Chambers Fine Art is pleased to present Transitions, an exhibition featuring three young artists whose works illustrate the way in which transitional periods within their lives have informed their art practice. The gallery will present the work of Dong Yuan, Lam Tung-pang and Lao Tongli, with each artist submitting works that correspond with significant changes in their personal and professional lives.
For Dong Yuan, the accelerated pace of change in contemporary China causes her to retreat from time to into periods of self-reflection. The last year for example has marked an artistic departure from her previous oil paintings of household objects, and she has instead been creating works that are spiritually connected with the automatic paintings of the surrealists, painting ‘whatever comes into my mind, in a subconscious manner’. The resulting compositions are devoid of space and filled with a sea of overlapping shapes and colors. Upon closer inspection, it is in fact creatures and characters of all kinds that populate her canvases, some in human form, others resembling animals or monsters, and all of them with cartoonish sets of eyes staring every which way. Although her paintings are small in scale, their abundance of detail sets up an immersive experience. In one of her less ‘subconscious’ compositions, Dong Yuan’s creatures coalesce into an image of Chairman Mao on the 100 renminbi note. The painting is meant as a critique on an ‘ugly by-product’ of China’s fast-paced modernization, the writhing mass of creatures representing the greed-obsessed, ‘awful side of human nature’.
Lam Tungpang employs similar currency-related imagery in his recent works. Two Hong Kong currency notes, printed onto Xuan paper and then mounted on canvas, have been methodically ‘erased’, leaving the faded images of a 10 HK dollar note from the British colonial era and a contemporary 100 HK dollar note issued by the Bank of China. In a 2012 article in the Yishu Journal of Contemporary Chinese Art, Lam mused that ‘Administratively, much of Hong Kong has returned to the way it was mandated by China, but its culture and lifestyle won’t return for at least fifty years... We are exactly in the moment of the shift... After one hundred years, there may no longer be a Hong Kong dollar bill, and our identity will not be found anywhere. Perhaps that’s why so many possibilities could happen at this moment.’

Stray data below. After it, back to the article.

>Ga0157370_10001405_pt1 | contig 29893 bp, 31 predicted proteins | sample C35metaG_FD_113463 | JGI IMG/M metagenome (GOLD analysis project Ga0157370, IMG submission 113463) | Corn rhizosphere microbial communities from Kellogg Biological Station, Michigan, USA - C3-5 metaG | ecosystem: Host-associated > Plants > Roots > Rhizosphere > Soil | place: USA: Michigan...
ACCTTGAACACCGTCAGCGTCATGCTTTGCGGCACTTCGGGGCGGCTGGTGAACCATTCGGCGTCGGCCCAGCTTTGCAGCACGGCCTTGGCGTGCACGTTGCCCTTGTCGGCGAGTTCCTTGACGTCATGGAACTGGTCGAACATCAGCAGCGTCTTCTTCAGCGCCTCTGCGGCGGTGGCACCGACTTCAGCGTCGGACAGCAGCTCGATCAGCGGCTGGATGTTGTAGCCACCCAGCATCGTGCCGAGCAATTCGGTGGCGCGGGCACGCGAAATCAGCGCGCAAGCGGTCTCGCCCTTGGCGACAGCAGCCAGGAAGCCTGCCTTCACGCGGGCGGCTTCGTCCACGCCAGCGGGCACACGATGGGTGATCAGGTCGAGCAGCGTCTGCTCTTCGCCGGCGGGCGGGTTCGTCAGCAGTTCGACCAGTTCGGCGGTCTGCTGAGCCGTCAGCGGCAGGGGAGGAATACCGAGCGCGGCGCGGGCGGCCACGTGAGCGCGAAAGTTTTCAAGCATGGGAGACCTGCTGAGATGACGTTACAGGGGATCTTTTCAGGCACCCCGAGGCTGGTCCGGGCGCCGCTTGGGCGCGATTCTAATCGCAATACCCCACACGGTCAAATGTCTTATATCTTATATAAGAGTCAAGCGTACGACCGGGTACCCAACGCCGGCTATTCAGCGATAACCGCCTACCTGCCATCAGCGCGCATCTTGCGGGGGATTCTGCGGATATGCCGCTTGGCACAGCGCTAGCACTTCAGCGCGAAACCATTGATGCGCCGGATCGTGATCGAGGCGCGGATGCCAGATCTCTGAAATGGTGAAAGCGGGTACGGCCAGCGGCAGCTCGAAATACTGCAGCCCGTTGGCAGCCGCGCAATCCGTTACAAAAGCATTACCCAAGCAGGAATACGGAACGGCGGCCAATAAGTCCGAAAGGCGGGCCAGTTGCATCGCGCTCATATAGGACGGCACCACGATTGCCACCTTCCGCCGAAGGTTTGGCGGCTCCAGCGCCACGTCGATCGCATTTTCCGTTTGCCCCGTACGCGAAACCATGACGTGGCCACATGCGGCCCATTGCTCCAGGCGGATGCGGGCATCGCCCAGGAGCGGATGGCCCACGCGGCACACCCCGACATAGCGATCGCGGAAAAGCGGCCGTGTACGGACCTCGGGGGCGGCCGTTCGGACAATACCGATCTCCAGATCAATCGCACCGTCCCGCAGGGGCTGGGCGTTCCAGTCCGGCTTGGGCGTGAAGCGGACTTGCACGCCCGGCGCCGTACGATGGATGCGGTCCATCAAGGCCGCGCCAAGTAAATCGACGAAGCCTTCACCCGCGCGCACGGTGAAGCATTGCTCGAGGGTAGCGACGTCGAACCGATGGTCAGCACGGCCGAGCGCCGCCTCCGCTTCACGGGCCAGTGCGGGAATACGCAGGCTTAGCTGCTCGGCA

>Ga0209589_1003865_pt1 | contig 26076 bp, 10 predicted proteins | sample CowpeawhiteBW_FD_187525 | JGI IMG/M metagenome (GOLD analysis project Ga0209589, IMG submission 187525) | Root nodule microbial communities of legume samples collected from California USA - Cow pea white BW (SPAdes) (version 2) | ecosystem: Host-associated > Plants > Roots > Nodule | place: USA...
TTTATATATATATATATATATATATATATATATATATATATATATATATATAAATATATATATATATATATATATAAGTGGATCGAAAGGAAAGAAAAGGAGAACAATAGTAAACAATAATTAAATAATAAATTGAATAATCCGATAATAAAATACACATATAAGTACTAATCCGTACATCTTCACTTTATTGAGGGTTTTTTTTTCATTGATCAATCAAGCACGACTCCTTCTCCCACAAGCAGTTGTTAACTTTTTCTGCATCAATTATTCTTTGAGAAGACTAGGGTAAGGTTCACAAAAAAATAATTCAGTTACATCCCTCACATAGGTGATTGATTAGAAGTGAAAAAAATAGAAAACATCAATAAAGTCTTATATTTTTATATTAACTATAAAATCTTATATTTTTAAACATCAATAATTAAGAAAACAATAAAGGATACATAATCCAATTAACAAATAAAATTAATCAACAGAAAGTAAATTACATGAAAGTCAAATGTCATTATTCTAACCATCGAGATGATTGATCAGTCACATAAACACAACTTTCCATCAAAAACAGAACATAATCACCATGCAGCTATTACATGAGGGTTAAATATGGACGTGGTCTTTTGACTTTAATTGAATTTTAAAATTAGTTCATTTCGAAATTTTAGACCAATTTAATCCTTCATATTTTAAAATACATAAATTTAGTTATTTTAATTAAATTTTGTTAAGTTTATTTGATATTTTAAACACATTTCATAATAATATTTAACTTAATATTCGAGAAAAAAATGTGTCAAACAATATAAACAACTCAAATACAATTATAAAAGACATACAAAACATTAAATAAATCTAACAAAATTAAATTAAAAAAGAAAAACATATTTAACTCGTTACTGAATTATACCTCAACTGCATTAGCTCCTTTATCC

The two recent works are related to one of his best known pieces, Selling My Soul, which is also presented as part of this exhibition. Selling My Soul was first presented at the Tate Modern in the 2010 exhibition No Soul For Sale, which brought together various independent art organizations around the globe to participate in a large-scale group exhibition. In an piece presented by the Hong Kong-based Para:Site art space, Lam printed avatars of himself on small erasers, which he then used in an attempt to erase four large charcoal drawings. It was presented as a time-based performance piece that for Lam represented the all-consuming act of creating or ‘doing’ art, illustrated by the erasers that were consumed one by one. Turning the title of the exhibition on its head, Lam argued that the artist’s soul was in fact constantly being put up for sale, no matter the venue, going so far as to ‘question whether the independent art space is as independent as it always claims to be’.
Lao Tongli’s series of ink paintings began as a way to cope with his father’s long battle with heart disease, to which he succumbed after several surgeries and numerous hospital stays. Constantly conversing with doctors, and poring over charts and illustrations of human arteries and veins, Tongli began to incorporate the imagery of blood vessels into his artwork, where they evolved into a dense, layered labyrinth of interweaving colored lines. Painting with a traditional Chinese brush, his webs of overlapping lines become evocative of landscapes, natural root systems, or coral formations that seem to extend infinitely. Extremely labor-intensive, the artist views his work as an exercise in patience, and actively tries to ‘enjoy the physical labor’ involved with his creation process. Mindful of the spiritual connotations in his meditative approach to painting, Lao Tongli tries to ‘find freedom and nirvana’ through his work.